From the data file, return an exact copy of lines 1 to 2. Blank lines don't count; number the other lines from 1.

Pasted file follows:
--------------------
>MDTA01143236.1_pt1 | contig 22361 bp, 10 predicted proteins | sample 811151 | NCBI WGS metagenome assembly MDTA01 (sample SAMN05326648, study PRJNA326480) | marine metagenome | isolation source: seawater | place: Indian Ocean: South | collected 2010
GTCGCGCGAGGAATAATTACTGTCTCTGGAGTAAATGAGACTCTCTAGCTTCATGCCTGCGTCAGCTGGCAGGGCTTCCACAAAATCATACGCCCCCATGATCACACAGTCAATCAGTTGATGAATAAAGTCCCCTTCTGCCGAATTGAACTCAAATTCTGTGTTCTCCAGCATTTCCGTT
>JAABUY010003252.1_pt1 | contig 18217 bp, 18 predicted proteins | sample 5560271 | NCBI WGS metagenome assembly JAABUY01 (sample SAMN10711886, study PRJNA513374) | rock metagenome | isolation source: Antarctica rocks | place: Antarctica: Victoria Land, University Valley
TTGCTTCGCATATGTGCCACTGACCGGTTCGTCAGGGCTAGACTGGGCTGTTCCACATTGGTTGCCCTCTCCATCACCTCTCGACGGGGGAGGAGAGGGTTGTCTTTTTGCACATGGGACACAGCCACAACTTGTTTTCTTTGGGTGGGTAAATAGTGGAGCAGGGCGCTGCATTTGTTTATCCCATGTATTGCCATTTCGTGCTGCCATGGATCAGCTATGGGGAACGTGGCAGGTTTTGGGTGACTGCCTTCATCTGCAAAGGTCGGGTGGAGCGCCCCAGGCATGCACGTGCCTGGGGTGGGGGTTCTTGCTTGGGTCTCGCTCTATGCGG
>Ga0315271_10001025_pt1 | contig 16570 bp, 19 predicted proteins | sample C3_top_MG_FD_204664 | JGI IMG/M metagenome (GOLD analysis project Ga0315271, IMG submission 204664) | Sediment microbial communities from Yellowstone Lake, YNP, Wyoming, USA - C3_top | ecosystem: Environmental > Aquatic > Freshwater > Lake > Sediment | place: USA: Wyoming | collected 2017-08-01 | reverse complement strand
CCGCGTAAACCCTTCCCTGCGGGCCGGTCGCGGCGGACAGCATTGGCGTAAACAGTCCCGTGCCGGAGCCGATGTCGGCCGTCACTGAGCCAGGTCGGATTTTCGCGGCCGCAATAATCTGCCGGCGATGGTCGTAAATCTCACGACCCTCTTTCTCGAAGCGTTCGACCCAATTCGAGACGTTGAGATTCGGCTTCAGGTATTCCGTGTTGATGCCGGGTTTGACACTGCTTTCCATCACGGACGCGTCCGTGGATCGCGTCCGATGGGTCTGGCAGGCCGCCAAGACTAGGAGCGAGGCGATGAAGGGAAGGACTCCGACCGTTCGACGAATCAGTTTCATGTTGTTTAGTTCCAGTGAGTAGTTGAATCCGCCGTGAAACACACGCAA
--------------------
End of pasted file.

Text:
>MDTA01143236.1_pt1 | contig 22361 bp, 10 predicted proteins | sample 811151 | NCBI WGS metagenome assembly MDTA01 (sample SAMN05326648, study PRJNA326480) | marine metagenome | isolation source: seawater | place: Indian Ocean: South | collected 2010
GTCGCGCGAGGAATAATTACTGTCTCTGGAGTAAATGAGACTCTCTAGCTTCATGCCTGCGTCAGCTGGCAGGGCTTCCACAAAATCATACGCCCCCATGATCACACAGTCAATCAGTTGATGAATAAAGTCCCCTTCTGCCGAATTGAACTCAAATTCTGTGTTCTCCAGCATTTCCGTT